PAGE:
What is created in the seed project envisioned here will be shared with future generations, for it is part of the Ocheti Sakowin culture to consider that what is done today must keep in mind the well-being of the next seven generations. The work being done to heal these lands and communities is so their descendants will have healthy, livable, workable land that can sustain and nourish them and be a place of continued healing.
Currently, the Mni Wiconi Health Circle is revitalizing many ceremonial practices with the elders and community members. They are in the process of building alliances with other organizations working on land restoration efforts to undo the harm of Settler Colonialism and the impacts of farming on tribal lands. By reintroducing Indigenous ceremonies on these lands, they’re restoring connections to nature, reintroducing important protocols such as respectful harvesting, propagation, and planting, as well as making diligent efforts to restore the environment. Various methods of knowledge sharing are also implemented. One of the most influential is the master-apprentice model, widely used in language revitalization efforts, as a way for elders to pass down knowledge and teachings to community members in a safe, nurturing, and sustainable way.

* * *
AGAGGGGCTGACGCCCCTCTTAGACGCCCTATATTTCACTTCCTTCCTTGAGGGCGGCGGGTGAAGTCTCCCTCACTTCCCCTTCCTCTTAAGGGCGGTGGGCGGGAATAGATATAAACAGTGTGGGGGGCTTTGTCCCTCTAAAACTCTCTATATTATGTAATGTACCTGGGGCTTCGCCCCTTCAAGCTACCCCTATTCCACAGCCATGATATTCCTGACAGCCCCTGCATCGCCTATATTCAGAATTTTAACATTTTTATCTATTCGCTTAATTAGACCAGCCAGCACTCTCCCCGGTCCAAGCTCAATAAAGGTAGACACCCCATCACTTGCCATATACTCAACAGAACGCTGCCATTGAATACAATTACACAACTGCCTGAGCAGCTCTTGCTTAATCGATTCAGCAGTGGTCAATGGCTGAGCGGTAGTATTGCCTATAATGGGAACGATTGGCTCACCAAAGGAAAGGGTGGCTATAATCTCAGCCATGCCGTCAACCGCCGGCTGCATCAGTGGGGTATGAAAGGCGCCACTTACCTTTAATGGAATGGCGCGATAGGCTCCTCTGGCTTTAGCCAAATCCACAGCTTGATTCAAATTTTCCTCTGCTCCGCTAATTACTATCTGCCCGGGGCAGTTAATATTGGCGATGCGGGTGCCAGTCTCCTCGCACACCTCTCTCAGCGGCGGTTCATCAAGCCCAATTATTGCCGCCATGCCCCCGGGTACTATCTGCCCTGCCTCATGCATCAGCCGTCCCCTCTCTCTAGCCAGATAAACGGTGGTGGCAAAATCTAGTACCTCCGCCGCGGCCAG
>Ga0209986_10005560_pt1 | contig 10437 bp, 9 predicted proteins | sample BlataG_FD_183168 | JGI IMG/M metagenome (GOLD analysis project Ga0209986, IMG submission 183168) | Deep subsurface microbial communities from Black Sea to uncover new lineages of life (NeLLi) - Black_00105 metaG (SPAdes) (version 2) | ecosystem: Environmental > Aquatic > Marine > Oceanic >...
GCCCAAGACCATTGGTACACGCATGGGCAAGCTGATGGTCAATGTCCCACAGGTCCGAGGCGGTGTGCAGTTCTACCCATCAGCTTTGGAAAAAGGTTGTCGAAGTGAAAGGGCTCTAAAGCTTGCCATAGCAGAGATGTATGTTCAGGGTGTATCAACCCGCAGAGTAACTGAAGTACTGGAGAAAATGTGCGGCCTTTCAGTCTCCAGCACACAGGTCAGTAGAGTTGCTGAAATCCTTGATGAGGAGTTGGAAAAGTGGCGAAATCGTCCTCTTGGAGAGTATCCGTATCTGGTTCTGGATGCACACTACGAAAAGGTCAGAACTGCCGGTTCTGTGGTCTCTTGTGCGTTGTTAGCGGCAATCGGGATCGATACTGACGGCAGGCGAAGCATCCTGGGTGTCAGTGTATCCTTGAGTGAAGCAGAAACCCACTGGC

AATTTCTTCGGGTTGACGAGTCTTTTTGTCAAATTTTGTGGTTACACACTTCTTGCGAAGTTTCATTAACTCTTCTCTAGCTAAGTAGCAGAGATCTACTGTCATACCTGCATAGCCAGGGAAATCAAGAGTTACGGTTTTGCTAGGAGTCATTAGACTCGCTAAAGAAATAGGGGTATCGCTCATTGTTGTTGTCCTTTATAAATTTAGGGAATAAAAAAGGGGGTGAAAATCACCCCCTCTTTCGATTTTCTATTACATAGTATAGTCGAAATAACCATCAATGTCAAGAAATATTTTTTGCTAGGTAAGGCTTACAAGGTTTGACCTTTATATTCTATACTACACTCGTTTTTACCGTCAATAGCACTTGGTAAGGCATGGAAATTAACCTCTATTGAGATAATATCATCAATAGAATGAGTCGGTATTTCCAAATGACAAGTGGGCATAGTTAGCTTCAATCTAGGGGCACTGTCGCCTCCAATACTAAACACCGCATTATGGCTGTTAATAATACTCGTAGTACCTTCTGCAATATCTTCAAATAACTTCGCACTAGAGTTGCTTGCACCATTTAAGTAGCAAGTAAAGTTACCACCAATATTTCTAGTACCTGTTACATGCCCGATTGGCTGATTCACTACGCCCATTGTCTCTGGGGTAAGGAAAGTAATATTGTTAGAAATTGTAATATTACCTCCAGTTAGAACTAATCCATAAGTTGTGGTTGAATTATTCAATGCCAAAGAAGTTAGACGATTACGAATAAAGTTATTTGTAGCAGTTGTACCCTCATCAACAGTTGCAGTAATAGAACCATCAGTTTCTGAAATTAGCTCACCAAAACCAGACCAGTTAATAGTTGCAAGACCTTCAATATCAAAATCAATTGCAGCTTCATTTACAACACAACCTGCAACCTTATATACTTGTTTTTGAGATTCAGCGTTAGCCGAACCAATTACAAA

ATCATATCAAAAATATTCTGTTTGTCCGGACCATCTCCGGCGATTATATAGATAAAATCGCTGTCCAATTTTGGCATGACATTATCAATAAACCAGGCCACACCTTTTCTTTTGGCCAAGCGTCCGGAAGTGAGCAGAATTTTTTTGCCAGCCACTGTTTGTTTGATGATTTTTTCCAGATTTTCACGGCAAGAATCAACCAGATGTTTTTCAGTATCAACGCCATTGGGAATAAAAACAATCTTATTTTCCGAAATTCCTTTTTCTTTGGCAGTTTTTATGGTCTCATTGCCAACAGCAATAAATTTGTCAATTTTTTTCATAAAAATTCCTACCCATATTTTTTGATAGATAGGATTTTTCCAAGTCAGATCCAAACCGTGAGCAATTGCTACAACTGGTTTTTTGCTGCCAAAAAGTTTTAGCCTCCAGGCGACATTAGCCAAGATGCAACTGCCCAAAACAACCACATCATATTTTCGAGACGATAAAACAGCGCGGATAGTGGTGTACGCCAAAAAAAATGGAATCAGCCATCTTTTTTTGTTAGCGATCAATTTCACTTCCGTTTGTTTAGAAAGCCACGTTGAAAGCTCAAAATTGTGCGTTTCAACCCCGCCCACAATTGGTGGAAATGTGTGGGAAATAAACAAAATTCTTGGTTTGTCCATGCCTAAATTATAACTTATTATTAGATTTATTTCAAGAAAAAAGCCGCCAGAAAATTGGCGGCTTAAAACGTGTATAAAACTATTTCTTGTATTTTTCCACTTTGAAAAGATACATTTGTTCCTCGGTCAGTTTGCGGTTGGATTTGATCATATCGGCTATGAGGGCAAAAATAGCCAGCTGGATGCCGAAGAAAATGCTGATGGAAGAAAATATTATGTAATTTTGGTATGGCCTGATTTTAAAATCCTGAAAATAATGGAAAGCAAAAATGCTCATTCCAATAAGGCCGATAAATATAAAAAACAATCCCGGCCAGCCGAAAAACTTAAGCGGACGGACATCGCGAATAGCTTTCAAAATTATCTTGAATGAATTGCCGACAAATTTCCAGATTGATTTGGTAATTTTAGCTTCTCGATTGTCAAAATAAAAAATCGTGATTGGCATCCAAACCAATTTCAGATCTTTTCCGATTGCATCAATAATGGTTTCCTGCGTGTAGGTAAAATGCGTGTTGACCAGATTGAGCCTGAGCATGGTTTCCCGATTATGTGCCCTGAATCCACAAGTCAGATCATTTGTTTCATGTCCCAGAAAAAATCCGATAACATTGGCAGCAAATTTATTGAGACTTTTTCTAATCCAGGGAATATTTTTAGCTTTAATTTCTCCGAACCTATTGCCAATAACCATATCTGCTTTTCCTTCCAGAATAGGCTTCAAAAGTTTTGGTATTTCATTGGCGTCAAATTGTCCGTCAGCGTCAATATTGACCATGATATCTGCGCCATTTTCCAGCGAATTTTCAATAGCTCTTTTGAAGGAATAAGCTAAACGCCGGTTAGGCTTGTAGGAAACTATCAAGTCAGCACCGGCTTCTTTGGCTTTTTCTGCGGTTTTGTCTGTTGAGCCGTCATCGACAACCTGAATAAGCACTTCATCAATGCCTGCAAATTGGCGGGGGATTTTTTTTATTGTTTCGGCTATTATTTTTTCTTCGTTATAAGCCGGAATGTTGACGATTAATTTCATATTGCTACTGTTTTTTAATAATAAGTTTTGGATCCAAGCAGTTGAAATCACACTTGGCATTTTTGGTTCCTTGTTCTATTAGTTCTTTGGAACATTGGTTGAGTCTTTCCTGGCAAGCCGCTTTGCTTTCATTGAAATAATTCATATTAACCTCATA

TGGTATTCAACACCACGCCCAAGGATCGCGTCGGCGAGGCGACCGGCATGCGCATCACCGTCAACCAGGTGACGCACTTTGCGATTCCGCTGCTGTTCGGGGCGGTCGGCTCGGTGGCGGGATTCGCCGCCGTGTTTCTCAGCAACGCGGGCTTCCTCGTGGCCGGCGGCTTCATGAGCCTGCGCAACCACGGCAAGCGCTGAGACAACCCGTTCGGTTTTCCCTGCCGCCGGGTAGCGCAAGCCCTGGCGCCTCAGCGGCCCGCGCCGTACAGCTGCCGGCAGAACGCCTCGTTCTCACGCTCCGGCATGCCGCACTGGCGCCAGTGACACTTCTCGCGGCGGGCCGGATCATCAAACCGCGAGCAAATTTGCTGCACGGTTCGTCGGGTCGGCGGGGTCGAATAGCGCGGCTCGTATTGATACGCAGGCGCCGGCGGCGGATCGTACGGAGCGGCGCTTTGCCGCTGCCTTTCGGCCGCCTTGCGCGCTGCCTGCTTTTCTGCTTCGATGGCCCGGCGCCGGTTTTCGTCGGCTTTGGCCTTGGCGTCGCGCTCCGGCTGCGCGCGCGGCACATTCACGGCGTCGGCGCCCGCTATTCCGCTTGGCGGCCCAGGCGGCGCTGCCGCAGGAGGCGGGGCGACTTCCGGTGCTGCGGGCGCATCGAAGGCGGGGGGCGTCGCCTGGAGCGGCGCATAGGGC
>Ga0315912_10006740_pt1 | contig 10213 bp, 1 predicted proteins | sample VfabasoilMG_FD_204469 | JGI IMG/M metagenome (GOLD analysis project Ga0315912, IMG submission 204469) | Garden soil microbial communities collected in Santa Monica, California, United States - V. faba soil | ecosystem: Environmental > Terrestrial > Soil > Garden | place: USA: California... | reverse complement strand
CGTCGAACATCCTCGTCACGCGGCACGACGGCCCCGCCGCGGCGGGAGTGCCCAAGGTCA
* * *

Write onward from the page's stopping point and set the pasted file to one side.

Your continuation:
Examples of this work include the Chansasa (Red Willow) Revitalization Project in which the master-apprentice model is used to pair elders and community members together to learn and share information on the sacred plant chansasa (red willow). Chansasa is the plant the Lakota/Dakota people use for tobacco. The middle layer is dried and smoked in chanupa (sacred pipes) and the outer layer is used for prayer ties or for teas. During the project, resource guides were created for community members, and natural walking trails were developed in two locations on the Standing Rock Sioux Tribe. Replanting of chansasa is also occurring over harvested areas.